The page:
Finally, an attorney representing local government gets it right.
Attorney Kirby Glaze told the Clayton County Housing Authority last week that going into executive session, even on personnel matters, is a choice, not a requirement.
When the Housing Authority board of directors met to deliberate the hiring of an interim director, they spent much of the meeting going in and out of closed-door sessions.
When the attorney told the Housing Authority it could legally discuss the hiring decision in the open public meeting, members of the board said they were not comfortable discussing it during the open session.
That means that local leaders were not comfortable discussing the public’s business in public.
That is poor public service.
In fact, that is not public service at all, it is more self-serving.
“You can discuss it in open session,” Glaze said to board members. “Executive session is just a privilege you have at your disposal.”
He was clear.
And, he was right.
The board discussed creating the interim director’s position in a closed-door executive session. Then, they vetted two candidates in an open meeting. Then, they weighed the two candidates in a closed meeting. So, it is obvious local leaders simply pick and choose what they will and will not discuss before the public.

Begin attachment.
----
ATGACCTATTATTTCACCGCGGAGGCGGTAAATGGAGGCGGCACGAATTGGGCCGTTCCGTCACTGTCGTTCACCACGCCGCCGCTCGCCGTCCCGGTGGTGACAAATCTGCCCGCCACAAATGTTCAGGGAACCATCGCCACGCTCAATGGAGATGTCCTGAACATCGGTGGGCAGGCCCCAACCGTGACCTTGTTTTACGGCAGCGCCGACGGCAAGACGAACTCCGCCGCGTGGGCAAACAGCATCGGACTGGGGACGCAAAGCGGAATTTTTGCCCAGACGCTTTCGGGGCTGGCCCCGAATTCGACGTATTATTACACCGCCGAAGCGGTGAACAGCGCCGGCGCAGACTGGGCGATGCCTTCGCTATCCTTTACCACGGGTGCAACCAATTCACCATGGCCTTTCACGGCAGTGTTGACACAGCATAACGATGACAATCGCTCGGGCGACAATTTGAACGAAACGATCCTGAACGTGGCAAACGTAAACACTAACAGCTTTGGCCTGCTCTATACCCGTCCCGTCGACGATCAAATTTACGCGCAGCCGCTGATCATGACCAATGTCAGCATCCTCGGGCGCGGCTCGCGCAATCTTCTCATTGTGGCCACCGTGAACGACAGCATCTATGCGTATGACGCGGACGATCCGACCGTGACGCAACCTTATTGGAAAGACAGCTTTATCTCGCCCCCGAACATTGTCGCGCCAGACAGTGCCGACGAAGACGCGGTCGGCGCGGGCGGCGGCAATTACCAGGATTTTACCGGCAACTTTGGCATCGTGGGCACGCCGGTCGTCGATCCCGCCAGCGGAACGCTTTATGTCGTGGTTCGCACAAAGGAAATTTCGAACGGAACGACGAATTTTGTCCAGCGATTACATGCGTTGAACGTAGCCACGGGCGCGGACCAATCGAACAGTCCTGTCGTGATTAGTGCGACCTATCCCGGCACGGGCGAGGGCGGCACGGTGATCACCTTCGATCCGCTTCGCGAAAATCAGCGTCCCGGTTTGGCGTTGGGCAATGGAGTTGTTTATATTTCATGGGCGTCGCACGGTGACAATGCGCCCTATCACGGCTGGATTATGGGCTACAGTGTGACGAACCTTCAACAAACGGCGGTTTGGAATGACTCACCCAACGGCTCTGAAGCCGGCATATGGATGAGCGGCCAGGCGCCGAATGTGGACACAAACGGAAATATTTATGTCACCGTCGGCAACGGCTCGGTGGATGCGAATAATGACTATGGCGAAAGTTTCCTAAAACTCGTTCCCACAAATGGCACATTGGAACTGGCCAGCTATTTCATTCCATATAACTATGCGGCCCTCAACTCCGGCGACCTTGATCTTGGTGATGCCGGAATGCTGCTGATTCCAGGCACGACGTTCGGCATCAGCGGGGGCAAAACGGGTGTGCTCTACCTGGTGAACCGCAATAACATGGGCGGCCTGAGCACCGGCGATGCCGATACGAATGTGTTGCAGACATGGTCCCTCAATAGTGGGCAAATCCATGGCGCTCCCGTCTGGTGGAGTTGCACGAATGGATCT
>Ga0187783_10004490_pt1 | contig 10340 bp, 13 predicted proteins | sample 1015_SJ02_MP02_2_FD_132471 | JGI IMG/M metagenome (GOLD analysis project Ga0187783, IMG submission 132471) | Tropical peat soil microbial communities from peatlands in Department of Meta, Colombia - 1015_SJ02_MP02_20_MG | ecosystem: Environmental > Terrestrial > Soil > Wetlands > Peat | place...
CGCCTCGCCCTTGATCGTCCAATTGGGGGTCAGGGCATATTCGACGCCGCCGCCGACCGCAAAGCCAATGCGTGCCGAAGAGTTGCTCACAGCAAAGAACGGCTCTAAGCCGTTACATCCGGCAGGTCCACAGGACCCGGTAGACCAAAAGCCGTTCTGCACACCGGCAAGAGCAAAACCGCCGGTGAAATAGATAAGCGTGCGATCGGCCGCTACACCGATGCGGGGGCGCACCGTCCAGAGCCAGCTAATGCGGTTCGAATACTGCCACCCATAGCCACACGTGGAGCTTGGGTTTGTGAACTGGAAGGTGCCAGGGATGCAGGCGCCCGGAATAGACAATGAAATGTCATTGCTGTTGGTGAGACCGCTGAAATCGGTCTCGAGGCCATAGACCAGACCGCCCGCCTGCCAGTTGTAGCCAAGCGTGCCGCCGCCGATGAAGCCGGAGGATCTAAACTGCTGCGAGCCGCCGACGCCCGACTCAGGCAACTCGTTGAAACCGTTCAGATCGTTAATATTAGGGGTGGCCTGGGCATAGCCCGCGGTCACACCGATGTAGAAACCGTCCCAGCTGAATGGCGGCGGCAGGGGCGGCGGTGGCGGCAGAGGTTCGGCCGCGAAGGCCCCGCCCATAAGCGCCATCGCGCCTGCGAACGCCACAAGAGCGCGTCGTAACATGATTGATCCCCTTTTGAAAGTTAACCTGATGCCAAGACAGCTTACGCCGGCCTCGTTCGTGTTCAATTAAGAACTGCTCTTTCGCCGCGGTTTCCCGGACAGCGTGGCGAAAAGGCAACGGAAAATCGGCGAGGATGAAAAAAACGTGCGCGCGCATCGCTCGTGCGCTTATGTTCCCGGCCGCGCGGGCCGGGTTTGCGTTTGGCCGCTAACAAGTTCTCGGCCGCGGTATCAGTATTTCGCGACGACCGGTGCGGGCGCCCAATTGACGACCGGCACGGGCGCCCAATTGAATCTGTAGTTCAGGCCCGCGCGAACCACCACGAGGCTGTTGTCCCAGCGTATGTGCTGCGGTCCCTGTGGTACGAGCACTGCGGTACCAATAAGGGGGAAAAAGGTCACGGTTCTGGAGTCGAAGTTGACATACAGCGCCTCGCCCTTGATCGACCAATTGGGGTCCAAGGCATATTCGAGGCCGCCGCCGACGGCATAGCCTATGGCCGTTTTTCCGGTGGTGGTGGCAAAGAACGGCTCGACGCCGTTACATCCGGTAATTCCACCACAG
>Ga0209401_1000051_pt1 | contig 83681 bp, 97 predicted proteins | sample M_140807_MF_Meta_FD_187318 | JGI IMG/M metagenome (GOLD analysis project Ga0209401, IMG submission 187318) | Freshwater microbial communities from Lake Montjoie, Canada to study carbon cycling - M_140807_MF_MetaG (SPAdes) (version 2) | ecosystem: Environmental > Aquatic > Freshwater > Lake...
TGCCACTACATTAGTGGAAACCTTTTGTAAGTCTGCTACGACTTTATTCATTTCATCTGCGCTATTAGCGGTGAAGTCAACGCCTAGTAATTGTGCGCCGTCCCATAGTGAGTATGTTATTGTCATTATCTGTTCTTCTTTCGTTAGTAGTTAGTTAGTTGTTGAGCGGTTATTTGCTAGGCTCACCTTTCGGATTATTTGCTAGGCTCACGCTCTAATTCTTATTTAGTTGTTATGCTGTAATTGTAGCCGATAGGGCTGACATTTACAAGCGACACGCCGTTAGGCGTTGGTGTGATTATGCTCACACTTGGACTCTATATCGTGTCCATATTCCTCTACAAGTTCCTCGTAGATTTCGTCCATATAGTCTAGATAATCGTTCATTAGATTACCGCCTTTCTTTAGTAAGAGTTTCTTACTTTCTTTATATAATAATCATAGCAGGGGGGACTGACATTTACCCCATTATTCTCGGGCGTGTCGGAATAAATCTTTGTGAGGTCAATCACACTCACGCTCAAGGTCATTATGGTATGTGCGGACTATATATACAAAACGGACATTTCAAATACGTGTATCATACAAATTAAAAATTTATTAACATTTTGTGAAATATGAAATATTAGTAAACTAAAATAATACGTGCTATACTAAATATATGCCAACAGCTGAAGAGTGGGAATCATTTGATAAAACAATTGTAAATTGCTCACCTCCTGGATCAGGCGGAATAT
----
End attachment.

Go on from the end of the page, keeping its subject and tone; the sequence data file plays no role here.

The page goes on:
One commissioner, Tonya Clarke, was participating in the meeting by phone and Glaze told other members that she could not participate in the executive session because there was no way to make sure someone wasn’t listening in on the deliberations via her phone line.
Once again, he got it right.
When the board opted to conduct the discussions in executive session they prevented a fellow member from participating in the deliberations.
Attorney David Hudson, one of the state’s leading authorities on the Georgia Open Meeting Act, has consistently said there is no provision in state law that requires local officials to go into executive session.
Local government in Clayton County has an abysmal track record when it comes to hiding the public’s business.
Executive sessions are on almost every agenda with county and city officials going behind closed doors almost every time they meet.
Ladies and gentlemen, what do you have to hide?
All county and city attorneys need to give their clients the exact same reminder that Glaze gave his client, viz. executive sessions are a choice, not a requirement.
We are not saying there might not be very limited circumstances when executive sessions are warranted.
We are saying that every time you choose to go into executive session you are making a choice to hide the public’s business from the public.
And, that is a bad choice.
— Editor Jim Zachary